At the other end of the cancer molecular profiling spectrum are companies like NantOmics that generate orders of magnitude more data and more diverse data than strategies based on DNA sequencing of targeted gene panels. NantOmics’ full suite of assays include WGS carried out on tumor and germline DNA, RNA sequencing of tumor-derived RNA, and metabolomics and proteomics assays derived from the tumor to comprehensively functionally characterize individual tumors. Such comprehensive molecular profiles generated on cancer patients are the most extensive to date, although the cost for generating such extensive data is prohibitive for most, and whether the cost of such data is justified given the actionability of the findings that are specific to those data, remain to be shown. For example, whether WGS offers significant advantages over WES in personalizing cancer therapy for patients remains to be proven. Beyond the direct characterization of tumor samples are sequence-based assays run on circulating tumor cells and cell-free DNA, technologies that promise to facilitate early detection of cancer, comprehensive characterization of the heterogeneity of tumors in a given individual, and enable long-term monitoring of cancer progression and remission.16,17 The oncology field more generally is actively engaged in building up different lines of evidence to support what these different technologies bring to the table in terms of diagnosing and treating cancer patients. Reimbursement for the application of these different tests is also not at all routine, with health insurers and health management systems waiting for the evidence to accumulate that generating this type of information can have a meaningful impact on outcomes. However, given waves of new therapies targeting specific cancer pathways are making their way through clinical trials, understanding the state of these pathways that can be targeted in individual cancer patients will largely come to determine treatment choices in the near future.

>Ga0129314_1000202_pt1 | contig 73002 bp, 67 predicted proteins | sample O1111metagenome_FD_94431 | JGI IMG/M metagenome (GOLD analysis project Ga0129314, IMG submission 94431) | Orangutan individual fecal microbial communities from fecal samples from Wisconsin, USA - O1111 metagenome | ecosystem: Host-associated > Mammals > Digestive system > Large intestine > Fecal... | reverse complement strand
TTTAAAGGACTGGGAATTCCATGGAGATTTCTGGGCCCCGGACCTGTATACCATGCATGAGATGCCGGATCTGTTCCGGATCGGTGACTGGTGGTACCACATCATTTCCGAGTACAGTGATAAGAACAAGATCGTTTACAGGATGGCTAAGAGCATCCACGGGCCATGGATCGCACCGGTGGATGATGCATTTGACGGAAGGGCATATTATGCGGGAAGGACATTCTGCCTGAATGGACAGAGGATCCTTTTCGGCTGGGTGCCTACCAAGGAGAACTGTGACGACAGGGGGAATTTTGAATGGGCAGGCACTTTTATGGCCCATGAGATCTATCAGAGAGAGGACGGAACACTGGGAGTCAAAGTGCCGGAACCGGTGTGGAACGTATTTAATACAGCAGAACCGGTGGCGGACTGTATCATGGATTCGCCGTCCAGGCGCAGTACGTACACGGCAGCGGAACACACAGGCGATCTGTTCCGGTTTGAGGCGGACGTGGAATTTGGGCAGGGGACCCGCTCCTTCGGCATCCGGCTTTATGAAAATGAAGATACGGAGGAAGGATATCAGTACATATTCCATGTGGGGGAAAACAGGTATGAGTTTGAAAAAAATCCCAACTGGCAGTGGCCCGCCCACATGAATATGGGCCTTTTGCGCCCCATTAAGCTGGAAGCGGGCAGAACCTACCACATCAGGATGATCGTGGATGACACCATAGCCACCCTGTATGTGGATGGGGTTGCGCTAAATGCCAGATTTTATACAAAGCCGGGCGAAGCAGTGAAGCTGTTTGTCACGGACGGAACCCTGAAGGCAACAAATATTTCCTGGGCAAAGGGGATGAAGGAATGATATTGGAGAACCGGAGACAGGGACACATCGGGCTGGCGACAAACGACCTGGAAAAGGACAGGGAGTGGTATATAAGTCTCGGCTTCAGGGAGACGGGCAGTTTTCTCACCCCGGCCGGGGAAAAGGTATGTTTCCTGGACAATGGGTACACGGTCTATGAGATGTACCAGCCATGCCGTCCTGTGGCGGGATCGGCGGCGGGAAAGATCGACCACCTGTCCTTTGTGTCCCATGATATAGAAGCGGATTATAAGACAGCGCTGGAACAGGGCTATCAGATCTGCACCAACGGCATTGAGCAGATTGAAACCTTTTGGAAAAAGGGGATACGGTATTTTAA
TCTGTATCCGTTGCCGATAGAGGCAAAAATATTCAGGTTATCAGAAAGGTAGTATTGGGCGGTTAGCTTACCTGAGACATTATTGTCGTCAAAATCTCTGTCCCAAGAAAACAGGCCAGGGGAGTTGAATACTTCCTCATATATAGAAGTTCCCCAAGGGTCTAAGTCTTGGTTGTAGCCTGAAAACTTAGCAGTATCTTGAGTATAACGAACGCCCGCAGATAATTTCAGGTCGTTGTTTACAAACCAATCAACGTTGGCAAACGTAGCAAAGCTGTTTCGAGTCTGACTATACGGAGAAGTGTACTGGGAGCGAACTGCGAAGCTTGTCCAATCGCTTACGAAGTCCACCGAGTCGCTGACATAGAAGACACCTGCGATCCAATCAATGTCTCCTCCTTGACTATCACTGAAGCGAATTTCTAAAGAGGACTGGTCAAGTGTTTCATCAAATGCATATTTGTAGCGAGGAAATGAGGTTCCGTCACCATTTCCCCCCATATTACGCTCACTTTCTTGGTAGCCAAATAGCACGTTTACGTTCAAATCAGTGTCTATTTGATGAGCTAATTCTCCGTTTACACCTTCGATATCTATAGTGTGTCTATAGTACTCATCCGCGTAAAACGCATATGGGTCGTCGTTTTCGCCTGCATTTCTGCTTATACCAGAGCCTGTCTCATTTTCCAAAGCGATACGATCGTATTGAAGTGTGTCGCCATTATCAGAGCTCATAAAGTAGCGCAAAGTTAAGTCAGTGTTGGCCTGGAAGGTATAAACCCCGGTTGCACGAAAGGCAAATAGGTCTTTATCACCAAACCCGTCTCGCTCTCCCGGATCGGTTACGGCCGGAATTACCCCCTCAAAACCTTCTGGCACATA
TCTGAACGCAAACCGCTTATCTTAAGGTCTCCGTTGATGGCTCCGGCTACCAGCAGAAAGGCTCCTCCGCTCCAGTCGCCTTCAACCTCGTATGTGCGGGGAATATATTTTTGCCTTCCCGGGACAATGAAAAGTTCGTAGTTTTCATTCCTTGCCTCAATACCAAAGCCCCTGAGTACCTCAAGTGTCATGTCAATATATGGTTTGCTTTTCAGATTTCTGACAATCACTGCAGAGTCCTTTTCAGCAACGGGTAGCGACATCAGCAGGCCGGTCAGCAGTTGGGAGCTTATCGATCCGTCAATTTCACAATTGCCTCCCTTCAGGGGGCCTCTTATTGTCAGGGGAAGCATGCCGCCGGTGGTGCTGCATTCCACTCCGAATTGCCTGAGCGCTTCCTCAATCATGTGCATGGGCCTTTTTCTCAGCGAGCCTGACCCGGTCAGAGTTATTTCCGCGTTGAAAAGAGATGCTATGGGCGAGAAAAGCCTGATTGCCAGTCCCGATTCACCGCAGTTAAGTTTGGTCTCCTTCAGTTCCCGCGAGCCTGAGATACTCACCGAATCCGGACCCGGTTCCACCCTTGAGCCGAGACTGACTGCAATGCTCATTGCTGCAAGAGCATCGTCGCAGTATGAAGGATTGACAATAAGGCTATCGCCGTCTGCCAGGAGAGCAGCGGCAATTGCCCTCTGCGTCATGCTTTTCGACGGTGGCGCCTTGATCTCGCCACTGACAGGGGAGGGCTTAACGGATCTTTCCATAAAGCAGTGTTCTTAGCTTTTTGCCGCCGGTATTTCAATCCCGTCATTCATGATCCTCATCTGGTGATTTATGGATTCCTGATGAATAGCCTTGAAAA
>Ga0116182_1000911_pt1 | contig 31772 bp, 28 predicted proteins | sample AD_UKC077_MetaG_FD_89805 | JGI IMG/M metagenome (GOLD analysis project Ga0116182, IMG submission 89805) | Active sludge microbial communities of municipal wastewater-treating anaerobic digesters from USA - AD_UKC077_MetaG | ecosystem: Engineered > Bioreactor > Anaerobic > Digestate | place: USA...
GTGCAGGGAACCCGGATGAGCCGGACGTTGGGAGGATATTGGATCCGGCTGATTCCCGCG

To provide more insight into the type of testing that can be carried out today to impact personalized CRC therapy choices, consider the workflow we employ to provide for comprehensive molecular characterization of tumors (Figure 1). Our workflow is representative of a current state of the art process that provides for multi-lab, multi-assay molecular profiling of tumor specimens, generation of genomic findings and interpretations relevant to clinical decisions, and their subsequent delivery to cancer patients and their treating physicians. The first step of this workflow is the isolation of normal DNA from peripheral blood or uninvolved normal tissue, tumor DNA isolated from FFPE or fresh frozen tumor samples, and total RNA isolated from fresh frozen tumor and adjacent normal tissue when available. The DNA and RNA are then interrogated with a variety of genomic technologies. The choice of assays to run on any given case can depend on the quantity and quality of the available material, the purity of the available tumor specimen, the heterogeneity of the tumor type, and cost.